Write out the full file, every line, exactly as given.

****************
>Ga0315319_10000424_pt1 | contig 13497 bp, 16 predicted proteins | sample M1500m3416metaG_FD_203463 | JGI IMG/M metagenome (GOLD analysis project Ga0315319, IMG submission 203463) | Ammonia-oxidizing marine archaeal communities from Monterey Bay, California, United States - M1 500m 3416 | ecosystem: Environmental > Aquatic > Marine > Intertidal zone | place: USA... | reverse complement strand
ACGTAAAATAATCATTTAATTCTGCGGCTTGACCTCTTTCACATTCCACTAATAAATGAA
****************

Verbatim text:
>Ga0315319_10000424_pt1 | contig 13497 bp, 16 predicted proteins | sample M1500m3416metaG_FD_203463 | JGI IMG/M metagenome (GOLD analysis project Ga0315319, IMG submission 203463) | Ammonia-oxidizing marine archaeal communities from Monterey Bay, California, United States - M1 500m 3416 | ecosystem: Environmental > Aquatic > Marine > Intertidal zone | place: USA... | reverse complement strand
ACGTAAAATAATCATTTAATTCTGCGGCTTGACCTCTTTCACATTCCACTAATAAATGAA